Famed venture capitalist Marc Andreessen coined the phrase, “Software is eating the world” in a Wall Street Journal op-ed back in 2011. More than a decade later, this couldn’t be truer with more devices, running more software, and creating a larger, more complex attack surface to combat and manage. Yet, we still rely on the cryptographic methods created nearly half a century ago.
When complexity in systems grows, so does the complexity of its problems. The defense industry is perfectly capable of building dependable machines out of unreliable parts. Why then do we struggle so much when software is involved?
Across industries, better systems have been built by standing on the shoulders of its prior successes. Just as advances in materials science have led to higher speed turbines and subsequently lighter, faster, and more maneuverable aircraft, modern software systems have been built on advances in technology. In the software world these advances come in the form of packages or libraries. By splitting functionality in these libraries, we’re able to differentiate and specialize.
A simple example to reinforce the point follows. The very first applications were monolithic running on a specific hardware platform. Differentiation gave rise to specialization, and so the database was separated from the presentation layer and user interface. The business application logic was separate again still. This allowed databases to advance in terms of speed and scale independently from UIs, networking, and even the storage layer underneath.
This specialization drove costs down and performance up. It also gave rise to a supply chain, where various independent vendors create and contribute different parts to the overall product. At a macro level, complex systems such as the aircraft make use of many components, each having its own software systems. All parts standing on the fruits of prior success. As system complexity grows, the ability to understand the “knock-on” effects of failure of individual components reduces. It also presents the opportunity for remediation.
In an aircraft there are several different ways to measure key telemetry i.e., airspeed, altitude, etc. Each has different measurement criteria, different vendors, different software stacks. This diversifies away the risk of one single component being unreliable.
Software systems, unfortunately, are not designed in a manner where redundancy is built in. Instead, modern software systems rely on patching and updates as flaws are found. This approach has consequences. System downtime is often incurred as a patch is created and applied – and only if the failure is noticed. This hits cryptography especially hard, as failures in cryptography allow an adversary to eavesdrop – and when one is successfully spying, they tend to keep that fact a secret.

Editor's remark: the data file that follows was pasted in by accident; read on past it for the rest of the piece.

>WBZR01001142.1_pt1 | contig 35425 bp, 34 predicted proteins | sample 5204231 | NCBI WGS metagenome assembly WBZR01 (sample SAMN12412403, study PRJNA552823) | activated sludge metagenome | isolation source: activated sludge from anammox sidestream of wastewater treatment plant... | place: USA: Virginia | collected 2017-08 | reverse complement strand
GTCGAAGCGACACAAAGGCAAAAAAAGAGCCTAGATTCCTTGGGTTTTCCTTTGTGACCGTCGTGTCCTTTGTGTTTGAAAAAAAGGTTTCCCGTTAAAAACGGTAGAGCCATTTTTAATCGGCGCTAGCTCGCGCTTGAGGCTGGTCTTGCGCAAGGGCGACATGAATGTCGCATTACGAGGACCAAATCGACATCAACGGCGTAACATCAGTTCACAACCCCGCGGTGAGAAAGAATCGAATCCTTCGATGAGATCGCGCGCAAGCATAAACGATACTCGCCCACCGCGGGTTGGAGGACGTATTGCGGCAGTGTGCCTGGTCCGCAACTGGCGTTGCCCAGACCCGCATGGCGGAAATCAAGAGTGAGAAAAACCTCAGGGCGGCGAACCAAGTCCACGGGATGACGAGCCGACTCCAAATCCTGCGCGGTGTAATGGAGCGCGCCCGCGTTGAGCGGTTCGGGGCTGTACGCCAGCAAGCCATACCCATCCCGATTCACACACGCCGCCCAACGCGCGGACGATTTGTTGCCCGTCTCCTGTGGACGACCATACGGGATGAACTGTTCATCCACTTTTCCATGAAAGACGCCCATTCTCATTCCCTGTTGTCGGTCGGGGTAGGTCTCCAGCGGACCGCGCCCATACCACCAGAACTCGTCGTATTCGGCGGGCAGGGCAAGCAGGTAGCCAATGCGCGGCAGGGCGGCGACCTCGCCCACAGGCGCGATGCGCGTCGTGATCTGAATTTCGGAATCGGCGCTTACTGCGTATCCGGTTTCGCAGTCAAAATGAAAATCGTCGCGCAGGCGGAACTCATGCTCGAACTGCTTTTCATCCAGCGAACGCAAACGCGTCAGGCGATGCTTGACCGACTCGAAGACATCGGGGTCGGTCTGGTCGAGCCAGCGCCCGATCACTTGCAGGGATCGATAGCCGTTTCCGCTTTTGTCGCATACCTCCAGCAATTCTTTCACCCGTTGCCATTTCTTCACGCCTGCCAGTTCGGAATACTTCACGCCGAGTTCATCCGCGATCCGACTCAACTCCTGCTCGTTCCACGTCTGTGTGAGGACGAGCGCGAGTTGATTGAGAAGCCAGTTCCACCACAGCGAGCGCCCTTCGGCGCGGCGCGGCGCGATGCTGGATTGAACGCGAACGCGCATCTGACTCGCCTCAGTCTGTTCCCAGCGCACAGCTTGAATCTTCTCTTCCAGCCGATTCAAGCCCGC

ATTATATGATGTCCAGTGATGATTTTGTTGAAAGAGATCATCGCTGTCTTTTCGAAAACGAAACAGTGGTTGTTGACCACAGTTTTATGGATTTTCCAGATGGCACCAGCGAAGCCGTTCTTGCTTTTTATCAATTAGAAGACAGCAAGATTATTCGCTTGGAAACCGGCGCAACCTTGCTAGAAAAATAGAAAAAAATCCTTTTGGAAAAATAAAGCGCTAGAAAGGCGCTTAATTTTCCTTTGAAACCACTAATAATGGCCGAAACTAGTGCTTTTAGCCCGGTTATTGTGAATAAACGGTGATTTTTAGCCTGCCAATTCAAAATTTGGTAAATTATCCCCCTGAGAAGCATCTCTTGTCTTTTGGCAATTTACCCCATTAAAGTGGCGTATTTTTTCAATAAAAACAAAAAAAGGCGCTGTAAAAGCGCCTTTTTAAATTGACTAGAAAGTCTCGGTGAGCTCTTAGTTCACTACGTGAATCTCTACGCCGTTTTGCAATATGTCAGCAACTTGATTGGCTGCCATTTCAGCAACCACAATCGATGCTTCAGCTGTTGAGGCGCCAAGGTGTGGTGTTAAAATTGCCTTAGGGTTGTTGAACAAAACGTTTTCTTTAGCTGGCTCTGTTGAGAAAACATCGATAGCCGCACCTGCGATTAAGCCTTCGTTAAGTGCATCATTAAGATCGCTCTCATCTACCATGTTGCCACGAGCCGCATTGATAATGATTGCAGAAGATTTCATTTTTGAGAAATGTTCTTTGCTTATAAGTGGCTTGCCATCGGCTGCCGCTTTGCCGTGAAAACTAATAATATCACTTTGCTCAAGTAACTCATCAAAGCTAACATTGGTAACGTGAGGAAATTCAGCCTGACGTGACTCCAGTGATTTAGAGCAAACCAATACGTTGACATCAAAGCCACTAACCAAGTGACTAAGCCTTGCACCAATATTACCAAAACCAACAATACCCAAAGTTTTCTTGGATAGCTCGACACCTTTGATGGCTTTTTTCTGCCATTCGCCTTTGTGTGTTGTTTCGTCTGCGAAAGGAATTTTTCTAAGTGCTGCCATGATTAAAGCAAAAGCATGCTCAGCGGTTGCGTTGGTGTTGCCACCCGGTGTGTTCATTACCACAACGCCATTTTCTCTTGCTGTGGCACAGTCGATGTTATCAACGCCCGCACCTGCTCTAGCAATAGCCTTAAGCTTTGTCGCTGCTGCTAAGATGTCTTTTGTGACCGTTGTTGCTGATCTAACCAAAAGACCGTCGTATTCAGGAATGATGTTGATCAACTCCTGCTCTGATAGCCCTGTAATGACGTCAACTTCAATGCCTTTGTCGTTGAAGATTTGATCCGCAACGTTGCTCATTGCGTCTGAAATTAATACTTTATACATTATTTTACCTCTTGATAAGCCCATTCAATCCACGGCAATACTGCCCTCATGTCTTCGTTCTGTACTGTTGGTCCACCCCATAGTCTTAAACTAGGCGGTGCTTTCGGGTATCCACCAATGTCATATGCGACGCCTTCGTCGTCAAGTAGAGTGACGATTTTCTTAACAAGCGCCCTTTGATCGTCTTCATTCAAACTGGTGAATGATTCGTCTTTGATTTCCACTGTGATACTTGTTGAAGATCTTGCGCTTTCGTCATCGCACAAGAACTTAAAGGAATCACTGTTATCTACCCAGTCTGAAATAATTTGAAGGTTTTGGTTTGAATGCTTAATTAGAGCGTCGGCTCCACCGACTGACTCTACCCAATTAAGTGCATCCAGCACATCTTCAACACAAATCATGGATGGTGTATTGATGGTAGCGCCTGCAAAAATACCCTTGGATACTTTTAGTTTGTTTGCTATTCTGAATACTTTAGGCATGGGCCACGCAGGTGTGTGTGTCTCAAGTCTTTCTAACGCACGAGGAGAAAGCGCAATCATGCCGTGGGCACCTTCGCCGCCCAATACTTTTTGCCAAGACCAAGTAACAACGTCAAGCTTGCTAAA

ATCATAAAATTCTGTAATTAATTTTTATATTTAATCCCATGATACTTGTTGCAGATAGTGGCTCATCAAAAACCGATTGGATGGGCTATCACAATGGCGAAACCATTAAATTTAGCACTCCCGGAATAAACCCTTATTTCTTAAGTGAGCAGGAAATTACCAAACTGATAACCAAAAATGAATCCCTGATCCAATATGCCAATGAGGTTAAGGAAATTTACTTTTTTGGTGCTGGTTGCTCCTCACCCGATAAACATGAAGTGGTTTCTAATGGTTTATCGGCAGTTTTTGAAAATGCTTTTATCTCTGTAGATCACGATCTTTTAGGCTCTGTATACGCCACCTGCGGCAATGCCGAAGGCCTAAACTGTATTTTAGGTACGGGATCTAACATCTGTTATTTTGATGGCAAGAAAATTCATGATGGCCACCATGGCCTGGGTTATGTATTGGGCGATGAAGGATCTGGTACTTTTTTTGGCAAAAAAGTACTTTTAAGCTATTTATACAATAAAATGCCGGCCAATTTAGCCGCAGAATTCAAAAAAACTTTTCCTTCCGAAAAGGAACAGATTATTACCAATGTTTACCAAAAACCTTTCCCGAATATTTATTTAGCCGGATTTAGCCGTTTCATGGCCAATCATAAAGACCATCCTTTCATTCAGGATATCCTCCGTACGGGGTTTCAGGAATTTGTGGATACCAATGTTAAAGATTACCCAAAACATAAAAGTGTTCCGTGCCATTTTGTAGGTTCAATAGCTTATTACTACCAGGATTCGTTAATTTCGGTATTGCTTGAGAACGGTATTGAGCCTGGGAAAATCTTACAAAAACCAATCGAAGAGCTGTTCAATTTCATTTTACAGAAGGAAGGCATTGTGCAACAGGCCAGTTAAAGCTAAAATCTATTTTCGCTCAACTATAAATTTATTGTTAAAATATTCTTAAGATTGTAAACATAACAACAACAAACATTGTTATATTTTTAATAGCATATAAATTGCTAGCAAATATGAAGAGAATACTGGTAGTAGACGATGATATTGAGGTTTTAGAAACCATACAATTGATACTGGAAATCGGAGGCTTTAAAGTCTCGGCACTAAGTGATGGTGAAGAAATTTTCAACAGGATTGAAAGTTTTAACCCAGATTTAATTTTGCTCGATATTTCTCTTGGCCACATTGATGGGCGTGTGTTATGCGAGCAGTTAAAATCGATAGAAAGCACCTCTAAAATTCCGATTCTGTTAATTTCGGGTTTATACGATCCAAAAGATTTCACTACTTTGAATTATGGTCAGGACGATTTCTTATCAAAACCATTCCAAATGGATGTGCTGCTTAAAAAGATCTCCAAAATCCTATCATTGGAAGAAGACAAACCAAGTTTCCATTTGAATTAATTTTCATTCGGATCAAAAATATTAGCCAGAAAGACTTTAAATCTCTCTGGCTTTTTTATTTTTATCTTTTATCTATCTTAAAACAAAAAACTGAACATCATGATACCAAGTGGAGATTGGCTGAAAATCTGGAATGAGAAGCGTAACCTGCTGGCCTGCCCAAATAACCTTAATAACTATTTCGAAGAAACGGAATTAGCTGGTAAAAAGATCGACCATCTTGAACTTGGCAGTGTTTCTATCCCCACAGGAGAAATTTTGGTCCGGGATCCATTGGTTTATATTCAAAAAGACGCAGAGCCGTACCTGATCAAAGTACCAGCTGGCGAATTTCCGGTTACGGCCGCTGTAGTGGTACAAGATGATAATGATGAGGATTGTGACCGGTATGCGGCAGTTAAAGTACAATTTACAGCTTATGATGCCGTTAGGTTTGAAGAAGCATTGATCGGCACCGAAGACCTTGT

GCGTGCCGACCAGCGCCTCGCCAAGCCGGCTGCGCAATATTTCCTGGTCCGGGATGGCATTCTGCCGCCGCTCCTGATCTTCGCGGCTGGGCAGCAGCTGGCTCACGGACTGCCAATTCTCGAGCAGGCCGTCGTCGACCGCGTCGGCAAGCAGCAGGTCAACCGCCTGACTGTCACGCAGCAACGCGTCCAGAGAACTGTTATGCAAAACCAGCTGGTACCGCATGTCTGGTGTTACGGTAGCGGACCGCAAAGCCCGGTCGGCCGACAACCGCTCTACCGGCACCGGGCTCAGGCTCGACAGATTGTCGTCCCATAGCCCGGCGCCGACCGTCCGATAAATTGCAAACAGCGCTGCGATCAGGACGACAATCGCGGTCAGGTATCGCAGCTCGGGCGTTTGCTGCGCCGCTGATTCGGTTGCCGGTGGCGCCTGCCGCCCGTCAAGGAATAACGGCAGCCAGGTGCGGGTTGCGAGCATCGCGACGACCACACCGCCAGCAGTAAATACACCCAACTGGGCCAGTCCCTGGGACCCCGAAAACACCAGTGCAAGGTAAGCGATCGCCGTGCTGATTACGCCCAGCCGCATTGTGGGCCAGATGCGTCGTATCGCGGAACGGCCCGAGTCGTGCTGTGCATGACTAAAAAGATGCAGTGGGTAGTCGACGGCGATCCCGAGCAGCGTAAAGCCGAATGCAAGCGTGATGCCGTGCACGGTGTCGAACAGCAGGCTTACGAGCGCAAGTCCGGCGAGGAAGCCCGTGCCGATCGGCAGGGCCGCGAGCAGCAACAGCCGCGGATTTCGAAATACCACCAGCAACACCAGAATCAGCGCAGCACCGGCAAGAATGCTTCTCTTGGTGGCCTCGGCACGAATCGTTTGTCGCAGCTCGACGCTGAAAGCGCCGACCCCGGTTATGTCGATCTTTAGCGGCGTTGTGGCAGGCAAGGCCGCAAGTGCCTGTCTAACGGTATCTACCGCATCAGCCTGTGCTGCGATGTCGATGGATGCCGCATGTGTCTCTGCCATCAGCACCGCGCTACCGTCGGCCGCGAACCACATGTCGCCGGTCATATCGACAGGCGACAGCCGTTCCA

In the world of cryptography there is a widespread belief that it is somehow unbreakable because it is based on mathematics. This couldn’t be further from the truth. The merits of the math notwithstanding, implementations have bugs – on average 10 to 20 bugs per 1,000 lines of code. Keys and certificates sometimes leak. Human error is usually present, either in the form of insufficient programming skills, lack of ongoing training, or simple implementation errors.
The fact is single points of failure in cryptography exist and are commonplace. Yet, the industry suffers from crypto amnesia and a scattered way of looking at cryptography which has allowed breaches to take place and attacks to happen.
This begs the question: how can we build resilient software systems out of unreliable parts? The earlier observation has a direct applicability: redundancy in algorithms, implementations, and software components are all solutions to diversify away the risks, just as we do in physical engineering where lives are at stake. Engineering disciplines, outside of software, are acutely aware of the need to build-in redundancy and create a management layer to administer this added complexity. In software, no such management exists.
The answers lie in policy control and interoperability.
Policy to encode the rules of governance, and interoperability to enable the required redundancy and agility to continue operating under degraded conditions. For system integrators, most of which have written software, a deliberate emphasis must be made on resiliency.
The software engineering culture, starting at the product management level, must demand that the software system is able to continue to serve, even as individual components are defeated. Software engineers too must evolve their thinking, asking themselves, “what if the component I use no longer serves as I expect?”
And finally, as it pertains to cryptography, keep in mind that one might never know that a component has failed. Only as we evolve our thinking in software engineering will we be able to get away from the culture of panic patching and updating.
Dr. Vincent Berk is Chief Strategy Officer at Quantum Xchange, a provider of crypto-diverse security products and services.
Have an Opinion?
This article is an Op-Ed and the opinions expressed are those of the author. If you would like to respond, or have an editorial of your own you would like to submit, please email C4ISRNET Senior Managing Editor Cary O’Reilly.